So the stocking wasn’t the only thing that got stuffed over the holidays. Besides food, you were bombarded with diet ads, exercise products, and New Year’s resolutions. You felt full and frustrated from eating so many treats and it seemed as though everywhere you turned, someone was trying to provide you with a solution to your discomfort. In reality, they were all selling you a “happier life and a happier you” tailored in its own unique brand. Even though you probably know better by now, you broke down and succumbed to the diet temptation.
It is very likely, with a “happier life and a happier you” just around the corner, that you had one last “hurrah” and ate all of the foods that you wouldn’t be able to eat on your new diet. Whichever diet you chose, it is possible that you stayed faithful for several days, or even several months. You may have felt fabulous, with a new vigor for life. Then the fateful day came when you ate more than you had planned, you chastised yourself and promised to get back on track tomorrow. You got back on track, for a while.
Even though you had noble intentions, your diet never had a chance for success.
Ninety-five to ninety-eight percent of people who lose weight gain it all back; oftentimes they end up heavier afterwards. Contrary to popular belief, there is no magical way to eat and no diet that will actually work. A diet is just calorie restriction wrapped up in a pretty package labeled “special” and “new.”
Take a moment to experience the “air diet.” The look that you want to achieve is paler than your natural self. To enhance this experience, breathe through a drinking straw and plug your nose. Do this for as long as you can. Notice what you think about. Notice how you breathe. It is likely that you thought about air the entire time you were on the “air diet” and when you stopped the diet, you took a deep breath.
Similarly, when a person is on a food diet, they tend to think about the type of food that they are avoiding. When they stop dieting, they usually eat a lot of the foods that they restricted- just like the big inhale that you probably just took.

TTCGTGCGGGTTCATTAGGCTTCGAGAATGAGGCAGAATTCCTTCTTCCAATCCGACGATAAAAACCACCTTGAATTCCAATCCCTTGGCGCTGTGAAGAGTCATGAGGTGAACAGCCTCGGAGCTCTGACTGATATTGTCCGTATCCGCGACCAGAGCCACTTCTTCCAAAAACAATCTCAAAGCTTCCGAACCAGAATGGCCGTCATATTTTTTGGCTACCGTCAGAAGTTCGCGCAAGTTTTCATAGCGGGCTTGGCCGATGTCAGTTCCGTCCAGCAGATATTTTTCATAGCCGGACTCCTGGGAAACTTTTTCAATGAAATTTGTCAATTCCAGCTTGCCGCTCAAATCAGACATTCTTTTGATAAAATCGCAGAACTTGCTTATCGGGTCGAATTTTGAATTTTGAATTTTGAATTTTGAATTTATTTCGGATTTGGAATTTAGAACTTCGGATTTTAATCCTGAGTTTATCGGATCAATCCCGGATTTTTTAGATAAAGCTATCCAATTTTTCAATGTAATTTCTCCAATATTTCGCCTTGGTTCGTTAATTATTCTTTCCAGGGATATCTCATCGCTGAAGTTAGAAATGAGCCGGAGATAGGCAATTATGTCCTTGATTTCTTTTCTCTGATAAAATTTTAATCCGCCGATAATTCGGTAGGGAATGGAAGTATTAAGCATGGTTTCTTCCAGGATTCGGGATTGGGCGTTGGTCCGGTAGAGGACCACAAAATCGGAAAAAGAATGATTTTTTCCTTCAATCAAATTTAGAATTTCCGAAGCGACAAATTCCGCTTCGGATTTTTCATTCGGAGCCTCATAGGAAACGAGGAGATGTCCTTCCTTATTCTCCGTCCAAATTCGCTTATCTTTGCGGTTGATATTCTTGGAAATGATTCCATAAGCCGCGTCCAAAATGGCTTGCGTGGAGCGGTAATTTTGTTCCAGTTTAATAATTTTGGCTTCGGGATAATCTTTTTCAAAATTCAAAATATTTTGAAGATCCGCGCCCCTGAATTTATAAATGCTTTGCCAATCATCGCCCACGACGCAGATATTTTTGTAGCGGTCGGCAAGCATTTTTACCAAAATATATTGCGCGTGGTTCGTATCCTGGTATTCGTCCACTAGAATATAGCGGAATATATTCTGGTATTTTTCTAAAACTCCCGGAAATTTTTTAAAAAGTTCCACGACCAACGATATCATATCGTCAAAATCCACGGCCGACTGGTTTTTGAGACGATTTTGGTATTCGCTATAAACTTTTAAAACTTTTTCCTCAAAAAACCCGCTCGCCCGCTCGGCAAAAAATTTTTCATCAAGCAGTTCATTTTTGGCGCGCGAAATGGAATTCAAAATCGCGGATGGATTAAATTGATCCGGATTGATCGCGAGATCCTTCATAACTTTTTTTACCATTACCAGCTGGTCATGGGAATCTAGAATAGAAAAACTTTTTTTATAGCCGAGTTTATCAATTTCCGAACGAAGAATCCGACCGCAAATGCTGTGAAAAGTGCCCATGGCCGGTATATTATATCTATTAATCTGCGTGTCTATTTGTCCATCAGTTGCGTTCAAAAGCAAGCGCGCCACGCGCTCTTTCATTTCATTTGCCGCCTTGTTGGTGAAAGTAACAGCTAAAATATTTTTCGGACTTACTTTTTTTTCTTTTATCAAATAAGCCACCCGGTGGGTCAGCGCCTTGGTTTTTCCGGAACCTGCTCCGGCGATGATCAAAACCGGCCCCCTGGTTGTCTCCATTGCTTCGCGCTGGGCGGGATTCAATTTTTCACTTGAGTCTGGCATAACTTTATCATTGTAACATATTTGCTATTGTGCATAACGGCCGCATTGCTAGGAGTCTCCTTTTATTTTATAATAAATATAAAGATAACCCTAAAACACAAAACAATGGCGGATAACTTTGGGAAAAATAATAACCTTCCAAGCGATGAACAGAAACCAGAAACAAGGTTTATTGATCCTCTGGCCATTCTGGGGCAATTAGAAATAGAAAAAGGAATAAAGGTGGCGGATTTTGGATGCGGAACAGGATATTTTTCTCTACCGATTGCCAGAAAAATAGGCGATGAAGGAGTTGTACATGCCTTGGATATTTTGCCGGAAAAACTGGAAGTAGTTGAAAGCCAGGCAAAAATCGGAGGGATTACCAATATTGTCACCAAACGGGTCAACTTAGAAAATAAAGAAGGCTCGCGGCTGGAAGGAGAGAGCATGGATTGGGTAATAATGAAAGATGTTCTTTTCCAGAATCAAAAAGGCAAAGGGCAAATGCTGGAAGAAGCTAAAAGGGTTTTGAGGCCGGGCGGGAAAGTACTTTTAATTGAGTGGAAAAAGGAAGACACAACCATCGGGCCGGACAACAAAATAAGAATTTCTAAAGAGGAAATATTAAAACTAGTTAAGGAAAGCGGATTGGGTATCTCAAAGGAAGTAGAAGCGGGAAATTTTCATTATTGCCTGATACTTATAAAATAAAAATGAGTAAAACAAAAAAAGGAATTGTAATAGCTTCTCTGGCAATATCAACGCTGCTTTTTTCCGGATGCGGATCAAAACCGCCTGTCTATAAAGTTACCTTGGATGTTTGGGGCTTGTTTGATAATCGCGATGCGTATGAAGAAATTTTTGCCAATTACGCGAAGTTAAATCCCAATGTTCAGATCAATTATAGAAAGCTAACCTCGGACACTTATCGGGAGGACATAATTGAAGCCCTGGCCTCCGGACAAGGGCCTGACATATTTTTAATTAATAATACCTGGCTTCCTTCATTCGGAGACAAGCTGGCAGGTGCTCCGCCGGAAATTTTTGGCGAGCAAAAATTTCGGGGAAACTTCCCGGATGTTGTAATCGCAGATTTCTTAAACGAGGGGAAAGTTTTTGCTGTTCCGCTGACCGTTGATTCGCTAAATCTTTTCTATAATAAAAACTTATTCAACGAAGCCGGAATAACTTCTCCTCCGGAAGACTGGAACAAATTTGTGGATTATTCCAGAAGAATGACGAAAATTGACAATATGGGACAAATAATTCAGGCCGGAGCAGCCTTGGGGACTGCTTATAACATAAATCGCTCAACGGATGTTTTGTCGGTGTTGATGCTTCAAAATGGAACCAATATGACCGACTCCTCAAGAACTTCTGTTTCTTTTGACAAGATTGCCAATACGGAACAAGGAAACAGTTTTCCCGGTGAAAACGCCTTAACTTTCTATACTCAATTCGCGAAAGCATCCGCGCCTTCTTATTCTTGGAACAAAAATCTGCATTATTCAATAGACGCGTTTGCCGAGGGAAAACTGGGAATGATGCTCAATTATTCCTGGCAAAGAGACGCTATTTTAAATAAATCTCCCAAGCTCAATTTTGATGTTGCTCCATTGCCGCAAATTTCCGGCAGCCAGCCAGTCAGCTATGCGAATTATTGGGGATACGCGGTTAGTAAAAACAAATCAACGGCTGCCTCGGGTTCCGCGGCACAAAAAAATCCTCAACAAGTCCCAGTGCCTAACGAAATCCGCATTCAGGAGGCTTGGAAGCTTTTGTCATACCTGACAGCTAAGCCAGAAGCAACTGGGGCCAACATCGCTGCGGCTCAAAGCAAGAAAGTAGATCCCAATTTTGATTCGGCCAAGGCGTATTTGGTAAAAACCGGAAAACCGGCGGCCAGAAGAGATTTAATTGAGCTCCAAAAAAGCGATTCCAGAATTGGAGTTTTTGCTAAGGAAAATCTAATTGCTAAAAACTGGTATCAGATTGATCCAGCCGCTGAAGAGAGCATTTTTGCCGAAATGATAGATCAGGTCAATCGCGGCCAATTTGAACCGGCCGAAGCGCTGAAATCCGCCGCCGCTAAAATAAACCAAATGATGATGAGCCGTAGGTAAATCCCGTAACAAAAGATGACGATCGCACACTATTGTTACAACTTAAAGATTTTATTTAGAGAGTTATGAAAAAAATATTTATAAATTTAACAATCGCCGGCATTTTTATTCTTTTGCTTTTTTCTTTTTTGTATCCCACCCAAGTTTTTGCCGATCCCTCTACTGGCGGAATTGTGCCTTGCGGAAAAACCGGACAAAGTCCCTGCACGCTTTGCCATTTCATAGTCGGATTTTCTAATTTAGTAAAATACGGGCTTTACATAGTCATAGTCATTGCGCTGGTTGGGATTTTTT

If dieting does not work, what do you do when you are full and frustrated? Luckily, there are ways of helping your body get back to a natural, healthy place. First, you have to recognize what behaviors helped increase your body weight in the first place; then work on modifying those behaviors. Once you start changing the way you relate to food, your body will change as well.
You may be at an unnatural weight if…
1. You finish all of the food on your plate, no matter how much is there.
2. You eat large meals, or a lot of food, because you think you are going to eat less the next day or “make up” for it.
3. You drink a lot of alcohol or highly caloric beverages.
4. You skip meals. You get too hungry and then when you do eat, you get too full.
5. You restrict types of food and then you eat a lot of those foods on occasion.
6. You are unsure of what the sensations of hunger and fullness feel like.
7. You are sedentary.
8. You don’t like to drink water and you think that you are hungry when you are thirsty.
9. You order large portions of food because it is a “good deal” and you eat it because you bought it.
10. You are used to getting over-full.
11. You eat because it is time to eat, no matter how hungry, or full, you are.
12. You eat quickly. Work time is valued more than eating or relaxing. You gulp and go.
13. You eat when you are stressed, emotional, lonely, bored, or to procrastinate.
14. You eat and work on your computer or watch television while eating.
If you do any of the behaviors above then your body is probably at an unnatural weight. Pay attention to yourself; evaluate your food habits. Notice how, and why, you eat. Choose one behavior to work on. Talk to yourself kindly and coach yourself along. A little change in behavior makes big changes in weight, and in your relationship with food and your body over time. For example, the few bites that you finish at your dinners just “because they are there” could be fifty extra pounds in ten years. Be patient, focus on one behavior at a time, and you will get there without the roller coaster ride of dieting.
Rebekah Hennes is a dietitian who has taught intuitive eating to people with unnatural eating habits since 1998. She is in private practice in Culver City. Rebekah is the author of several books on eating disorders and intuitive eating. She was a contributor to the “Eating Disorder Sourcebook”, 3rd Edition, and a reviewer of the American Dietetic Association position paper on Eating Disorders. Rebekah pioneered the Intuitive Food Program at the Center for Change in 1999.
Got a question about food and health? Send it to Crossroads, and we will be happy to help. You can reach Rebekah at firstname.lastname@example.org.